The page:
It was easier to get the next role once she had Polypipe. Moni had been telling people she was looking for a charity role in children, social care, social mobility and that is when the role at Barnardo’s came along. There was much more complexity in this institution than in Polypipe, a £350 million charity with 8,000 staff and 22,000 volunteers. Despite it being a volunteer role, Moni sees this as akin to a corporate non-executive role in terms of responsibility, challenge and fulfilment.
Other roles have come about through assiduous contact with headhunters – continuously updating them on changes in her career.
Cranfield: Her role here came through BCKR! BCKR’s first direct approach for a non-exec role. It is an unusual university which has helped in other roles – being able to talk about relationships with other industries.
How do you characterise the bias against lawyers?
The stereotype is that lawyers are uncommercial; essentially narrow; pedantic; can be hired by the hour so not needed. This part is changing with the focus now on diversity which includes backgrounds and mindset so there’s more opportunity to push the ‘think differently’ concept as part of the diversity debate.
Are not for profit roles important in the non-exec journey?
Yes, especially when there is an executive team, so you are learning the non-executive way – ‘nose is in, fingers out’ . People are buying you as a non-executive person. They want to know what you are interested in, why type of person you are. All roles you take on demonstrate this.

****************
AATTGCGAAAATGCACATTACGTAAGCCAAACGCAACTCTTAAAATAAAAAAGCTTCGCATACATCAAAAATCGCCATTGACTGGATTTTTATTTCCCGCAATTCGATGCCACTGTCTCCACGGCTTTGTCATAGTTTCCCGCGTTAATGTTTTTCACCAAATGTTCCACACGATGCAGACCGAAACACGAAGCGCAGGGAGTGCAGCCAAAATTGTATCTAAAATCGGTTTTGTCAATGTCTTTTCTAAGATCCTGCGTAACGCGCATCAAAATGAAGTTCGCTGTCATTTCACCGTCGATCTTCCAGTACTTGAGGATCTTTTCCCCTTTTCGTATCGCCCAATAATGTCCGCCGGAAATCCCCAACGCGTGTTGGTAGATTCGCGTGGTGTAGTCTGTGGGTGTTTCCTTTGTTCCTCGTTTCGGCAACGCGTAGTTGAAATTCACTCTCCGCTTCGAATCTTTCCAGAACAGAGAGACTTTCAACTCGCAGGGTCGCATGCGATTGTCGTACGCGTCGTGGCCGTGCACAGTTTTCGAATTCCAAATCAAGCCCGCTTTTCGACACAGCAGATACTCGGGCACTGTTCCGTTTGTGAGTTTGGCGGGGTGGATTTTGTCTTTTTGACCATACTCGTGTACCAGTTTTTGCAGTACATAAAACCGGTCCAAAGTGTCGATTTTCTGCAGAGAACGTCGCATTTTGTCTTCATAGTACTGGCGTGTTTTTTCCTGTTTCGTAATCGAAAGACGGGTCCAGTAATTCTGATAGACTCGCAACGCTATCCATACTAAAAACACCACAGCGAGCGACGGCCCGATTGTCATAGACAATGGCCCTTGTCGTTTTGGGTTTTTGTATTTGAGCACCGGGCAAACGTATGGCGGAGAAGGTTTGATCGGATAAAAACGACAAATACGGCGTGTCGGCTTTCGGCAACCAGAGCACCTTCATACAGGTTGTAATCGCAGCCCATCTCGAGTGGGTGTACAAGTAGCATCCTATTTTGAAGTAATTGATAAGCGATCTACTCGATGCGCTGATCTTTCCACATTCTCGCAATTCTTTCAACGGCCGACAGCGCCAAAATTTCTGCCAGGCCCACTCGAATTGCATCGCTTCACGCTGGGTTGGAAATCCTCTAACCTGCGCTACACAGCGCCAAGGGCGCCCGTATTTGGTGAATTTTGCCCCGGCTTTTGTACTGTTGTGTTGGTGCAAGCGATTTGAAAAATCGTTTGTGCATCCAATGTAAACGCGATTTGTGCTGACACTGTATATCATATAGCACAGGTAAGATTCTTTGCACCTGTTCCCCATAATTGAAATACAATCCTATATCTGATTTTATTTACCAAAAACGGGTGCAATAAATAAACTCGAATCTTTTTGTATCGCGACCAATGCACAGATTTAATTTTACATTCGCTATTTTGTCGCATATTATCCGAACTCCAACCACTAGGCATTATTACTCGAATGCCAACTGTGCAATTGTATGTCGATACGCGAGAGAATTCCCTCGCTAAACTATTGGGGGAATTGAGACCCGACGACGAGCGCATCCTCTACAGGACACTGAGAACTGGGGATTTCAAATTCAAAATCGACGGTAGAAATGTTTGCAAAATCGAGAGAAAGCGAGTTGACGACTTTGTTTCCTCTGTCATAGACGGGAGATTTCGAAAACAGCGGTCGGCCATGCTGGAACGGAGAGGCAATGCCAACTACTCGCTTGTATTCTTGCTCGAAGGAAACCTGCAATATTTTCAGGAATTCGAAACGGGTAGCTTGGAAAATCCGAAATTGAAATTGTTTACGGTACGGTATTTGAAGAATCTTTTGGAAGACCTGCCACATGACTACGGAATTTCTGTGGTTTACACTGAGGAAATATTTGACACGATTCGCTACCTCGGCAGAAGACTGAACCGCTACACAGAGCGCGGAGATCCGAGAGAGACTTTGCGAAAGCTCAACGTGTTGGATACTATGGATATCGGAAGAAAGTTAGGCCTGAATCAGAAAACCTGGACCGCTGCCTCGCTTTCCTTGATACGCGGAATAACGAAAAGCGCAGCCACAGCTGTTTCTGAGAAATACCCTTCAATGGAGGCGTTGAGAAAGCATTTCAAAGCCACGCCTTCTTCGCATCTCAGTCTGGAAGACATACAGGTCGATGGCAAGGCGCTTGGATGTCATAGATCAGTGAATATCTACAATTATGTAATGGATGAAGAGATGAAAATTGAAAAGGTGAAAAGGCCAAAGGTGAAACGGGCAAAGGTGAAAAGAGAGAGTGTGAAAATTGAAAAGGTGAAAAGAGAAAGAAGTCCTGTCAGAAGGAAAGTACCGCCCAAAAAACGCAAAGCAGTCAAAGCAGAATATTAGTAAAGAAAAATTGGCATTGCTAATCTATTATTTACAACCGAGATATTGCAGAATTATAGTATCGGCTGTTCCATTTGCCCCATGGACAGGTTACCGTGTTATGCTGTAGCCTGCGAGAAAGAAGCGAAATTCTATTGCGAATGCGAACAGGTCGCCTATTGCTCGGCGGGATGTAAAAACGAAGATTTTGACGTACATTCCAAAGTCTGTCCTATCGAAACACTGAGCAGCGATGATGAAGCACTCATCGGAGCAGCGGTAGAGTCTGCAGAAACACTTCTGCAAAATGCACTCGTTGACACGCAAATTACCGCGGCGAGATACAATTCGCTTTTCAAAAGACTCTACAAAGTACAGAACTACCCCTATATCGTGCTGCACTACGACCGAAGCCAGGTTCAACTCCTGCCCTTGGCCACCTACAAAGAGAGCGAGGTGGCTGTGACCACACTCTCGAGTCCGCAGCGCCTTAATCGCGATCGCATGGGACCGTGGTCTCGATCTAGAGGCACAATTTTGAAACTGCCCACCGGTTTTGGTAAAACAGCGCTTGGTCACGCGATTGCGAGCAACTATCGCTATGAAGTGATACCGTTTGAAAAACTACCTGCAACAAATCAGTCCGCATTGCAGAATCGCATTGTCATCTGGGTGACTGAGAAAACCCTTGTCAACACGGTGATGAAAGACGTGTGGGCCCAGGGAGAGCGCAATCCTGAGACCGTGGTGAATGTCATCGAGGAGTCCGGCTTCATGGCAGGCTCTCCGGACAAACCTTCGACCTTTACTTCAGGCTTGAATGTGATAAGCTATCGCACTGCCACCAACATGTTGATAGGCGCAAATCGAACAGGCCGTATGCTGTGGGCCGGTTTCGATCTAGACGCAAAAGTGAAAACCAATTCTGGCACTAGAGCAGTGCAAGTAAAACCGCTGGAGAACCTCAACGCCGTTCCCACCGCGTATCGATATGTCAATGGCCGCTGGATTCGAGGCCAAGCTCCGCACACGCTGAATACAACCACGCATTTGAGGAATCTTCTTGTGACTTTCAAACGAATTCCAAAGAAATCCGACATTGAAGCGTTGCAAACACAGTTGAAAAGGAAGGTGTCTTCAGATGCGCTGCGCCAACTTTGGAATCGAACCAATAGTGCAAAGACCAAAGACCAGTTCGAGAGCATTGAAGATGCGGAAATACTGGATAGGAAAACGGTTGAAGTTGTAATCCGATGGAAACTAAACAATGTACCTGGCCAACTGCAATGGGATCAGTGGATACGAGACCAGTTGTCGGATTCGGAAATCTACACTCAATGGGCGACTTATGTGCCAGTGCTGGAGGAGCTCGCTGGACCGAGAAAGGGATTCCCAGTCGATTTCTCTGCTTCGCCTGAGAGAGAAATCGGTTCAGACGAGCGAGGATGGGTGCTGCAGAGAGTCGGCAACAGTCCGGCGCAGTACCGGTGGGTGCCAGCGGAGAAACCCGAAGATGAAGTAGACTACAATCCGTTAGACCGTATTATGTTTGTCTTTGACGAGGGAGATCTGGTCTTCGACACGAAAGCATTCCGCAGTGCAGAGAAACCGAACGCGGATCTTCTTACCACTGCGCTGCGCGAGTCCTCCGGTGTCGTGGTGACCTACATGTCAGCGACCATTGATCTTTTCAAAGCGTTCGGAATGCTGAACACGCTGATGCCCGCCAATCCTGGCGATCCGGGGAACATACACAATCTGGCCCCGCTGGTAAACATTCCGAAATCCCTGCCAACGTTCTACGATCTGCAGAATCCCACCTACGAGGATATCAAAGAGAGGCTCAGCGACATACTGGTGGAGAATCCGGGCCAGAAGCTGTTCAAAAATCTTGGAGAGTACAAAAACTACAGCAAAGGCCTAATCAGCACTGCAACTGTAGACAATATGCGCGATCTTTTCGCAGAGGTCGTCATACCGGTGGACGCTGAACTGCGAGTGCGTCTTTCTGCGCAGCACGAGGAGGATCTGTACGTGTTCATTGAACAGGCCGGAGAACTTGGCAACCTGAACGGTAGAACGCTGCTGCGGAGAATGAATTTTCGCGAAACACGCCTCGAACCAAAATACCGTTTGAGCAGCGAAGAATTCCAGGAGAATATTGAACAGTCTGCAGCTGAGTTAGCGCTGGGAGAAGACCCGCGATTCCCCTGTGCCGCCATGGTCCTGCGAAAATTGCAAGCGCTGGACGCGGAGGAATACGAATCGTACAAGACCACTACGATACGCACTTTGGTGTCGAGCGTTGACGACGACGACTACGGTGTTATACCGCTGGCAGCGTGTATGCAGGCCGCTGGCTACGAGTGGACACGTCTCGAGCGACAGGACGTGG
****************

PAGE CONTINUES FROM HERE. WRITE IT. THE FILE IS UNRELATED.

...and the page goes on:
Is there value on the FT Non-exec course?
It shows commitment to the path you want to take and may fill in knowledge gaps. Moni has not done the course, but nonetheless sought to fill-in the gaps in the areas she felt she lacked knowledge by other means, e.g. the PWC course on Accounting principles for non-execs. Doing the FT course doesn’t in itself help you achieve the role, but may be good for your confidence.
How do you respond to headhunter’s sigh as you tell them you are a lawyer?
Inhabit your own board CV so you can defend your approach to the non-exec world; the emphasis needs to be within yourself; review what you’ve done through a different lens. Do not lead with your legal attributes.
Did you have a coach?
Not one person, but she genuinely sought advice and still asks for outside input for many.
How did you get the role with the data analytics company?
An ex colleague and former partner said “Come and join me”, and she was leaving the law anyway. Moni said yes in part out of insecurity and because of seeing it as the furthest thing from being a lawyer. It turns out that being COO is doing everything that the CEO and CFO don’t want to do. You fail all the time and take regular decisions on what’s ‘good enough’. It certainly gets rid of the idea that you have to have the absolutely right answer. Those two years were much more valuable than doing any of the courses. She left because she got the Barnardo’s role.
Now that you are looking to refresh your board roles – what matters to you?
The people who are on the board, culture and values; keeping her portfolio broad. It is important now that there is a career path in what she is doing so opportunities to be SID or chairing a committee will play a part in her choices. Women predominantly get their chairs from within, so she’s aware of that. Social purpose matters more now than it did before; will she make a valuable contribution to society?